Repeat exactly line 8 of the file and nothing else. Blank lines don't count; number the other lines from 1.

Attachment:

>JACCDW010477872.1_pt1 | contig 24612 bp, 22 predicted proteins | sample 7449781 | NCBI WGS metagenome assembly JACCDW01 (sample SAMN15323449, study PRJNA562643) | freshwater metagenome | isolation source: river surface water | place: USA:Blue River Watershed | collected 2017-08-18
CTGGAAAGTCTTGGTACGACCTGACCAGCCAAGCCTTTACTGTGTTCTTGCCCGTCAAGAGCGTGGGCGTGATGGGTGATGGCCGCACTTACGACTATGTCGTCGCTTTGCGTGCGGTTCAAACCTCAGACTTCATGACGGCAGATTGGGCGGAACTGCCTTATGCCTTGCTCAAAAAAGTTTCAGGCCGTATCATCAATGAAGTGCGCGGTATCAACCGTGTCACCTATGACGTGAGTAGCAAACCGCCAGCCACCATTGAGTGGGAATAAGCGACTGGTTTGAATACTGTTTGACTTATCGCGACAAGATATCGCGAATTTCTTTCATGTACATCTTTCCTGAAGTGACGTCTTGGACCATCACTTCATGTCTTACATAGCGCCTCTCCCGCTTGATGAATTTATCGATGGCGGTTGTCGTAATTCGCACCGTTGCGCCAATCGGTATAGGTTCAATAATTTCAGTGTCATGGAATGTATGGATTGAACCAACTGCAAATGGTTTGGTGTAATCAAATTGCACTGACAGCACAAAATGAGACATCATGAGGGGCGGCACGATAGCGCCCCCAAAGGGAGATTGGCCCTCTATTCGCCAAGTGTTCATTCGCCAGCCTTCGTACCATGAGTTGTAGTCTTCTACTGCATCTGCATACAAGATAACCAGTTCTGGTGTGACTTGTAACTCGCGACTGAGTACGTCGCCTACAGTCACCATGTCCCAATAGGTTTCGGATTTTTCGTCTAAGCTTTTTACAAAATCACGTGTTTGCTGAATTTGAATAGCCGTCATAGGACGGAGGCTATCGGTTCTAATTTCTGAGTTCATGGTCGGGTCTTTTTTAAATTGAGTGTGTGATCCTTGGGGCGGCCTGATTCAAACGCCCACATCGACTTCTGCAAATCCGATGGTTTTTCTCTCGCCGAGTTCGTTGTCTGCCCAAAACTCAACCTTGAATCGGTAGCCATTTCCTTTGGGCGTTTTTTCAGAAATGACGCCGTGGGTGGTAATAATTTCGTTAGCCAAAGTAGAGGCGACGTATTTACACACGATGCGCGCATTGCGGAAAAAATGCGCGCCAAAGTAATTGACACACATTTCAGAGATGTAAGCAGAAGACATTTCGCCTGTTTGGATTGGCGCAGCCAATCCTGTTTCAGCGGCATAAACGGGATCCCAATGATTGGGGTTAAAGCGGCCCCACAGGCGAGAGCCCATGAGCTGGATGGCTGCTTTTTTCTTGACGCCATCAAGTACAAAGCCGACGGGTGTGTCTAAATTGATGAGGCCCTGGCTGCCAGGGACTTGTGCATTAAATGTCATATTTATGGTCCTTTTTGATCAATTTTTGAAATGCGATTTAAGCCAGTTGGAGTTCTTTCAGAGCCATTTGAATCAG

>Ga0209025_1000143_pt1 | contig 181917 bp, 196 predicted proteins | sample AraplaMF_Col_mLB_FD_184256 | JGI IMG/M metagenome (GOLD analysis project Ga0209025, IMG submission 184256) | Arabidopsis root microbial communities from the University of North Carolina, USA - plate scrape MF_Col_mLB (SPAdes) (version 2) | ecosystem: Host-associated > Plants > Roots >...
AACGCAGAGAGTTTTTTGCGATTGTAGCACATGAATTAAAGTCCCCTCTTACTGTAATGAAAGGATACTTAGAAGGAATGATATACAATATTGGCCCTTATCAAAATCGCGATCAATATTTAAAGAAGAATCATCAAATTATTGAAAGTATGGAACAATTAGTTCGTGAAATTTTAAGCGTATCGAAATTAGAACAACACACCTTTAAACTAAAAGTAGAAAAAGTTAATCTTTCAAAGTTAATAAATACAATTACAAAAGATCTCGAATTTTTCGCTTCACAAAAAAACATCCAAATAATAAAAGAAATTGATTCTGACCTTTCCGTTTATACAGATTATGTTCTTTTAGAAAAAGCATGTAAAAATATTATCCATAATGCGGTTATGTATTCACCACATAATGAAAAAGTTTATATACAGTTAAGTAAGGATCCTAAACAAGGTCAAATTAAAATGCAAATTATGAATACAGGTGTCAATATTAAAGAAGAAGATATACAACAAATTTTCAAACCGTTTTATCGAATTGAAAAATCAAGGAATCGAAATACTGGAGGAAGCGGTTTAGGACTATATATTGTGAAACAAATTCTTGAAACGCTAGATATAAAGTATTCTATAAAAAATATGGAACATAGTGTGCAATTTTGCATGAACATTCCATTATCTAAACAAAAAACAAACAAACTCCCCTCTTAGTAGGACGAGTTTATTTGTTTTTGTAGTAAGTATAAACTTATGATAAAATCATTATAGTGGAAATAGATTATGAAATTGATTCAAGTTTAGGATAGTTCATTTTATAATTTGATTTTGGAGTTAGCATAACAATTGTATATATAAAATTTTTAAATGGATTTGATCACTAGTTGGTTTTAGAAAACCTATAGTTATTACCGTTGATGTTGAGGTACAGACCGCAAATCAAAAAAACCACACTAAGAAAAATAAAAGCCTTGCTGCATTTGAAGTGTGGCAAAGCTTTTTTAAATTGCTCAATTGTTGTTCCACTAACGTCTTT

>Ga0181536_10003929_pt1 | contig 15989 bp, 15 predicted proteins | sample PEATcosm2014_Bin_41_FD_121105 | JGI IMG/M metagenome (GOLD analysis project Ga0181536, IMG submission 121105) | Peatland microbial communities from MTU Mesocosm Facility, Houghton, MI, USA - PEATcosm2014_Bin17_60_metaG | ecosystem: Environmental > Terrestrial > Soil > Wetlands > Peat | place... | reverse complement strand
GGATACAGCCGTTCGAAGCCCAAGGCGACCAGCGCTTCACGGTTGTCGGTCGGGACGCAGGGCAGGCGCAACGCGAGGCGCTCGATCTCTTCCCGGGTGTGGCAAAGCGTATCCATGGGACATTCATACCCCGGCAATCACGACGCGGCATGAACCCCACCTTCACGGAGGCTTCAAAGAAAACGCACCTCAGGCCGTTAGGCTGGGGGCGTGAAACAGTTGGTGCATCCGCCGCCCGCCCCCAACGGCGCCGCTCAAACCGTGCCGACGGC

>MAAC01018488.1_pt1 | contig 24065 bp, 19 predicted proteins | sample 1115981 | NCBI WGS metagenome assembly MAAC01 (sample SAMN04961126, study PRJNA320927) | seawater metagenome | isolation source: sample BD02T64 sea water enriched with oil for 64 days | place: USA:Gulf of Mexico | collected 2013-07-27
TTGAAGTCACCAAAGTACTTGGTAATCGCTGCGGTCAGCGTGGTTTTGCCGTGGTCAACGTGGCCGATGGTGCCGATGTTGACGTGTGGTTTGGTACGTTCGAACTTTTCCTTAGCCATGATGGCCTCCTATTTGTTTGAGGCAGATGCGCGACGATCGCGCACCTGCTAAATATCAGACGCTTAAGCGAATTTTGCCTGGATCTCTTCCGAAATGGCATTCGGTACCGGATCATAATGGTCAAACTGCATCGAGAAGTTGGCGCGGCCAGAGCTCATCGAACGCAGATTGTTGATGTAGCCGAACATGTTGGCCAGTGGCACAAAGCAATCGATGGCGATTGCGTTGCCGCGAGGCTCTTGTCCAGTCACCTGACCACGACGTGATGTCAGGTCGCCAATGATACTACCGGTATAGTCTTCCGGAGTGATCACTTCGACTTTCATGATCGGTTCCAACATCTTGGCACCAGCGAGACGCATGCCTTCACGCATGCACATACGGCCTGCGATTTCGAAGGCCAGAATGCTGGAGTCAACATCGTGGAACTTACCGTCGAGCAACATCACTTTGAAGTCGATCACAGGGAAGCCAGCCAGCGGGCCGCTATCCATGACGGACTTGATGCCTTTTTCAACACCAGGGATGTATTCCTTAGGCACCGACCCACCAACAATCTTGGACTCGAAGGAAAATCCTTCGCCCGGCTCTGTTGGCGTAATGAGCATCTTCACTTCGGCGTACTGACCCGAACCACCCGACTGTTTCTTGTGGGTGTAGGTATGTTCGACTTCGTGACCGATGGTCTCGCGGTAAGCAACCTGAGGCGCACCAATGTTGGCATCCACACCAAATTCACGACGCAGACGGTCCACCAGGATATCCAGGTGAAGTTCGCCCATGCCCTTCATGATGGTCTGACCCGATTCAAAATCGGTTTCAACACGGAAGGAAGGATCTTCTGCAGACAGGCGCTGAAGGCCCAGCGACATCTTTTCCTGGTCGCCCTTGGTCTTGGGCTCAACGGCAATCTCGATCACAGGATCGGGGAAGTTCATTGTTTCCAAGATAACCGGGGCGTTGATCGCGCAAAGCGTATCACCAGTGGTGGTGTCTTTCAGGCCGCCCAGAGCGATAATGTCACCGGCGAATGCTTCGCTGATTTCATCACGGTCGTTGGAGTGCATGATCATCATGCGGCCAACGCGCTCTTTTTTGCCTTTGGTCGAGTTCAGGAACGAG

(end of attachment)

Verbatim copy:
TTGAAGTCACCAAAGTACTTGGTAATCGCTGCGGTCAGCGTGGTTTTGCCGTGGTCAACGTGGCCGATGGTGCCGATGTTGACGTGTGGTTTGGTACGTTCGAACTTTTCCTTAGCCATGATGGCCTCCTATTTGTTTGAGGCAGATGCGCGACGATCGCGCACCTGCTAAATATCAGACGCTTAAGCGAATTTTGCCTGGATCTCTTCCGAAATGGCATTCGGTACCGGATCATAATGGTCAAACTGCATCGAGAAGTTGGCGCGGCCAGAGCTCATCGAACGCAGATTGTTGATGTAGCCGAACATGTTGGCCAGTGGCACAAAGCAATCGATGGCGATTGCGTTGCCGCGAGGCTCTTGTCCAGTCACCTGACCACGACGTGATGTCAGGTCGCCAATGATACTACCGGTATAGTCTTCCGGAGTGATCACTTCGACTTTCATGATCGGTTCCAACATCTTGGCACCAGCGAGACGCATGCCTTCACGCATGCACATACGGCCTGCGATTTCGAAGGCCAGAATGCTGGAGTCAACATCGTGGAACTTACCGTCGAGCAACATCACTTTGAAGTCGATCACAGGGAAGCCAGCCAGCGGGCCGCTATCCATGACGGACTTGATGCCTTTTTCAACACCAGGGATGTATTCCTTAGGCACCGACCCACCAACAATCTTGGACTCGAAGGAAAATCCTTCGCCCGGCTCTGTTGGCGTAATGAGCATCTTCACTTCGGCGTACTGACCCGAACCACCCGACTGTTTCTTGTGGGTGTAGGTATGTTCGACTTCGTGACCGATGGTCTCGCGGTAAGCAACCTGAGGCGCACCAATGTTGGCATCCACACCAAATTCACGACGCAGACGGTCCACCAGGATATCCAGGTGAAGTTCGCCCATGCCCTTCATGATGGTCTGACCCGATTCAAAATCGGTTTCAACACGGAAGGAAGGATCTTCTGCAGACAGGCGCTGAAGGCCCAGCGACATCTTTTCCTGGTCGCCCTTGGTCTTGGGCTCAACGGCAATCTCGATCACAGGATCGGGGAAGTTCATTGTTTCCAAGATAACCGGGGCGTTGATCGCGCAAAGCGTATCACCAGTGGTGGTGTCTTTCAGGCCGCCCAGAGCGATAATGTCACCGGCGAATGCTTCGCTGATTTCATCACGGTCGTTGGAGTGCATGATCATCATGCGGCCAACGCGCTCTTTTTTGCCTTTGGTCGAGTTCAGGAACGAG